The season of Lent is here once again which of course brings up the topic of fasting, since the tradition of Lent comes from following Jesus’ example of his time in the wilderness (Luke 4:1–2). I wasn’t planning on writing anything specific this year like I have previous in previous years, but I felt inspired today at church from one of Gospel readings:
Then the disciples of John came to him, saying, “Why do we and the Pharisees fast often, but your disciples do not fast?” And Jesus said to them, “The wedding guests cannot mourn as long as the bridegroom is with them, can they? The days will come when the bridegroom is taken away from them, and then they will fast.”
Often times when the topic of fasting, or Lent, comes up, people are quick to defend their inaction towards self-denial by claiming that, “Jesus didn’t command us to fast!”.
Let’s take a look at that claim for a moment. There may be no chapter and verse you can point to where Jesus says, “Thou shalt fast” — but it was certainly implied in a couple of places when Jesus spoke on the topic, the verse from Matthew above being one of those times, when he finishes off by saying: “and then they will fast” after the “bridegroom” (ie. Jesus) is taken away (death and ascension into heaven).
The other time Jesus talks about fasting is a little earlier on in Matthew’s Gospel, in chapter six:
And whenever you fast, do not look dismal, like the hypocrites, for they disfigure their faces so as to show others that they are fasting. Truly I tell you, they have received their reward. But when you fast, put oil on your head and wash your face, so that your fasting may be seen not by others but by your Father who is in secret; and your Father who sees in secret will reward you.
Here we can see that Jesus clearly speaks with the expectation that his followers will fast and even gives instructions and guidance on how to do so and how to avoid being lumped together with the “hypocrites” (sometimes translated as Pharisees). When Jesus tells us how to fast and when it will be appropriate, he was making sure to raise the bar again as he did with many things he taught on. As the Jewish leaders would fast in an obvious way to make sure that everyone could witness their apparent piety, Jesus was telling his followers to go about the business like normal; to get up, have a wash and not look miserable in their hunger.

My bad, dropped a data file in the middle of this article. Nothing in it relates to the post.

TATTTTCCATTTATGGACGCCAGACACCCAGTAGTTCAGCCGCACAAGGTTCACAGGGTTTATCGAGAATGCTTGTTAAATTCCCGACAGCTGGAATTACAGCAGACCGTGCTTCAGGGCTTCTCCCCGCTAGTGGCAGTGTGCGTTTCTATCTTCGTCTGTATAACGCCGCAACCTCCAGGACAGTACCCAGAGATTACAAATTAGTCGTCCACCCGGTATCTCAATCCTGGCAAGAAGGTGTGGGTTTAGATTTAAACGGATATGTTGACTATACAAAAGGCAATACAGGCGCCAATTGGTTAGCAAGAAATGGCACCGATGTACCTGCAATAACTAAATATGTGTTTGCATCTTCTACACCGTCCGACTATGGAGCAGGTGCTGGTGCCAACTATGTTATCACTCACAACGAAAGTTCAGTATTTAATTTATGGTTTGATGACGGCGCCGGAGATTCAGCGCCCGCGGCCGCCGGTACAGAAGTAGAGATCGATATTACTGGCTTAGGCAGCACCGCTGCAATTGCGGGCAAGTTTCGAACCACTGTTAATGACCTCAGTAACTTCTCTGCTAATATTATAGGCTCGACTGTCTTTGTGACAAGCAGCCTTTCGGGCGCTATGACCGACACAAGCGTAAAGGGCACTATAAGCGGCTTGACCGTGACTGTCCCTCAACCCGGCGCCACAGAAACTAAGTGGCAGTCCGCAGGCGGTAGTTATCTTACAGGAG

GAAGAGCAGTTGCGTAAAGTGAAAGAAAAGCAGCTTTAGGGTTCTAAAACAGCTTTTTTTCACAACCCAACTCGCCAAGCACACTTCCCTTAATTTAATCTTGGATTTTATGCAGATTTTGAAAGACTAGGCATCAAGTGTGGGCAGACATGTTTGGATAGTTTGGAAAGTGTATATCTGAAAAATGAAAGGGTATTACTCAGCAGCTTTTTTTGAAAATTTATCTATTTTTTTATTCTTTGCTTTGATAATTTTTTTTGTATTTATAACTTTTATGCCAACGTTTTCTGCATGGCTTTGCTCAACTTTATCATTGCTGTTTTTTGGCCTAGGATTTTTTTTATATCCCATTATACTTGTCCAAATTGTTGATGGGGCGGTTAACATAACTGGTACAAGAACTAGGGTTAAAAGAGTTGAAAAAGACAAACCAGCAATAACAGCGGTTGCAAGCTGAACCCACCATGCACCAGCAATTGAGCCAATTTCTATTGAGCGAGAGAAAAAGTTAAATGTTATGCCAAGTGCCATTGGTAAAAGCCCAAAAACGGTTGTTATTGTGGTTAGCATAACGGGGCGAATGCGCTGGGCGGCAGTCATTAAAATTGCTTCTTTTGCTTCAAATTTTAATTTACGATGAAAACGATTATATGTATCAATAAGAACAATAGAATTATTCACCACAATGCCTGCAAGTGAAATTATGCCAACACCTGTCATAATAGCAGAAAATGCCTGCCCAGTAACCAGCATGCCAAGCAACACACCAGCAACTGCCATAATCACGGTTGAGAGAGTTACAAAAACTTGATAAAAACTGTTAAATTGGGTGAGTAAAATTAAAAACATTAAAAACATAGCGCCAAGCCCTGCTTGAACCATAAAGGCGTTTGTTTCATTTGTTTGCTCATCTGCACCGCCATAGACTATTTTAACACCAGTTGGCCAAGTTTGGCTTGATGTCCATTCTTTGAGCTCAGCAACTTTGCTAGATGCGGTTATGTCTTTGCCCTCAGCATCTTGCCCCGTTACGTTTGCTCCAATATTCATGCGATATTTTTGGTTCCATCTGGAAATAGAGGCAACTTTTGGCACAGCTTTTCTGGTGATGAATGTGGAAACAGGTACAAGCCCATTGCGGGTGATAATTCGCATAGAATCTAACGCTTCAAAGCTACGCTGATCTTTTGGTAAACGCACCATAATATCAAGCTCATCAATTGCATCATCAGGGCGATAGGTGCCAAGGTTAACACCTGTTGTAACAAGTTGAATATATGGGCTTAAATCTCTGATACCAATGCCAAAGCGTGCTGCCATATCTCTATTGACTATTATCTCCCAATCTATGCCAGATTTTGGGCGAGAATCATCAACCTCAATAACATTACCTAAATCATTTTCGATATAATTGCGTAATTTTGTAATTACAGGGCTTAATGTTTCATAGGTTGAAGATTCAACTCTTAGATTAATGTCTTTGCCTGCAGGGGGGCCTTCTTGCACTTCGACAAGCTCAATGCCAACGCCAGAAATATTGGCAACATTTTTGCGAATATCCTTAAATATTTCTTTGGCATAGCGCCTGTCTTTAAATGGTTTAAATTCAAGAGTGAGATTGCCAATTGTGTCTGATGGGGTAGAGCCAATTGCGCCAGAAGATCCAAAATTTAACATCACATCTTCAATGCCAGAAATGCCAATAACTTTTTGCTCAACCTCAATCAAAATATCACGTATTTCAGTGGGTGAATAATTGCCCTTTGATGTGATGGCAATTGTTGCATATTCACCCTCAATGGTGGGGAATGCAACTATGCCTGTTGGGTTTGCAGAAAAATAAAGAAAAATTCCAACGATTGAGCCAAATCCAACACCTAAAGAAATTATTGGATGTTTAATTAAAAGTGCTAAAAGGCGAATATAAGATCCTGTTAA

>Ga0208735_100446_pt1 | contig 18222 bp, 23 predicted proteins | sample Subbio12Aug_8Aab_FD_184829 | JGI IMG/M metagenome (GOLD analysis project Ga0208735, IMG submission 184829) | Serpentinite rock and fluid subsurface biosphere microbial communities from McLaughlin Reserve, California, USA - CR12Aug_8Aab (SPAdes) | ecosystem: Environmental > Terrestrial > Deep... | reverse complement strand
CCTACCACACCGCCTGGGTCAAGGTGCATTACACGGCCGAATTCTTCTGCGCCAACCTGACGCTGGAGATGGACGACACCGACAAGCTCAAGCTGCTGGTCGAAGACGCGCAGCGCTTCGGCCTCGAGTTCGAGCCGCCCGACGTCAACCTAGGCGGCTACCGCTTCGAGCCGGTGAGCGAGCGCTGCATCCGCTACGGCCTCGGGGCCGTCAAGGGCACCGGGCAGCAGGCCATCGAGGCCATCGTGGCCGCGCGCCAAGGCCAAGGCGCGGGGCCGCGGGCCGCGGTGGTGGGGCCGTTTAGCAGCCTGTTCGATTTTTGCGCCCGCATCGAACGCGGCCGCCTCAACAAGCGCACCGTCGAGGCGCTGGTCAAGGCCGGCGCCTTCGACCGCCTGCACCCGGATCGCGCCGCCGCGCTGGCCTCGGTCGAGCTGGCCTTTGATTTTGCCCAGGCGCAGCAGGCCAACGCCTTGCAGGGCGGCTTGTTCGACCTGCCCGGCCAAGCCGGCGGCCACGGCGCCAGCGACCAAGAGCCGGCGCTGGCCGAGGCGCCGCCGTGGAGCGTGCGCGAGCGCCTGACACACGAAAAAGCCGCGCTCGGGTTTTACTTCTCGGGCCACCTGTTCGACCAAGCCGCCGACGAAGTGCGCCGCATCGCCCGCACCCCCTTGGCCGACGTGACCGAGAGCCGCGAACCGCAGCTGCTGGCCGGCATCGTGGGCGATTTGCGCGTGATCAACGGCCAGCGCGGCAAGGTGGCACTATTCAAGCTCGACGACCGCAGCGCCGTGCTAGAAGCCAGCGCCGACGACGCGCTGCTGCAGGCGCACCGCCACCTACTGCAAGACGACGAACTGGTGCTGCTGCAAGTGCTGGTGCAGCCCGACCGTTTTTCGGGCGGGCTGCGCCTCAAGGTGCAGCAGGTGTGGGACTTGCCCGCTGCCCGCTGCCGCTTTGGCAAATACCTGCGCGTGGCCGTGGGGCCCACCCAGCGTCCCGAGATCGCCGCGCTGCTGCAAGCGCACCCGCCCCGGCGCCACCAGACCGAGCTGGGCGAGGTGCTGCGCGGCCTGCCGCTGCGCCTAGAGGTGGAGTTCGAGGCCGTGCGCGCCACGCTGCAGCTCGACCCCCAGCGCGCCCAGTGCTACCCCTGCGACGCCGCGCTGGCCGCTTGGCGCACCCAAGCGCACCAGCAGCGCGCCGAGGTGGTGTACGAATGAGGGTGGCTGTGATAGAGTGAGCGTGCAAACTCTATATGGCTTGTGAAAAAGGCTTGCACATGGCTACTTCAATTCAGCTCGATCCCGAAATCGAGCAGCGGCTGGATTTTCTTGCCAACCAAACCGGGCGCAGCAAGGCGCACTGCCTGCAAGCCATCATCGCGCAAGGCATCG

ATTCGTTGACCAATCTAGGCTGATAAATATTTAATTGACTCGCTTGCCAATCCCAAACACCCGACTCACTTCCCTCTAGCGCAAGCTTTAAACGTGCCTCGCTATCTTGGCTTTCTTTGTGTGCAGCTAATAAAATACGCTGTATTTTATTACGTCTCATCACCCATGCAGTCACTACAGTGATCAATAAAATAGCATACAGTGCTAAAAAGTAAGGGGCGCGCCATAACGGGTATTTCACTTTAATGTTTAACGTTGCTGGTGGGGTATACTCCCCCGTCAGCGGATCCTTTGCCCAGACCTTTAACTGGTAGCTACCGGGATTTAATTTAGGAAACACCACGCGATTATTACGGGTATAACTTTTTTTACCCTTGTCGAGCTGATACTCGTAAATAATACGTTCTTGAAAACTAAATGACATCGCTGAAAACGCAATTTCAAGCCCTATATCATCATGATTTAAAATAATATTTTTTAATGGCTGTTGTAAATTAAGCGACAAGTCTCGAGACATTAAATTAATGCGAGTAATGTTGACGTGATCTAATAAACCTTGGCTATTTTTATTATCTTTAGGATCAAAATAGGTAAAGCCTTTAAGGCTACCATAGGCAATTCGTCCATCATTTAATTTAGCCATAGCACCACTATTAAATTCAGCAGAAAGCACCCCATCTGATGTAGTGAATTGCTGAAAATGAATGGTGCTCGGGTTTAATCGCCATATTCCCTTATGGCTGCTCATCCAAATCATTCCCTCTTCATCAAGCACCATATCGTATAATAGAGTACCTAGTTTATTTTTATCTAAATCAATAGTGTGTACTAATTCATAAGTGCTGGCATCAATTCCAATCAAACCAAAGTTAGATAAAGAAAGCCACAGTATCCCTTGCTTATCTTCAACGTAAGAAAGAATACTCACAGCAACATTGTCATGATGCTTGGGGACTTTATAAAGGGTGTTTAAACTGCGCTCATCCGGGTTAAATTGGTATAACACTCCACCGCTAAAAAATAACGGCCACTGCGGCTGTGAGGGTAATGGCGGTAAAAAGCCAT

Reading past the Gospels and into Acts and the Epistles, we begin to see how the Apostles and other early believers took Jesus seriously and did begin to fast once the “bridegroom” has been taken away from them. In Acts, the Church was fasting and praying when making decisions about missionary work and who to send (Acts 13:2–3), before appointing leaders (Acts 14:23) and oftentimes fasting preceded receiving visions from God, which we see in both Old and New Testaments (Acts 10:10; 11:5; 22:17). Fasting was also used for various other needs people wanted from God, like petitioning for answers in prayer, for protection, forgiveness or simply for humbling yourself (Ezra 8:21; Nehemiah 1:4; 9:1; Esther 4:3; Psalm 35:13; 69:10; Daniel 9:3; Joel 2:12; Zechariah 8:18–19). As you can see, fasting has a long and active tradition within Judaism, which passed on into Christianity quite naturally.
During Second Temple Judaism, biweekly fasts were a common practice amongst Jews (see Luke 18:12 for a brief mention of it), and this is what Jesus would have been targeting in his teaching in Matt. 6. A late first century text from the early church, called The Didache (which was a sort of “church handbook”), expands on this teaching of Jesus and demonstrates to us how the earliest believers understood this and carried on the practice of fasting, taking the familiar model they were used to in Judaism, and reshaping it: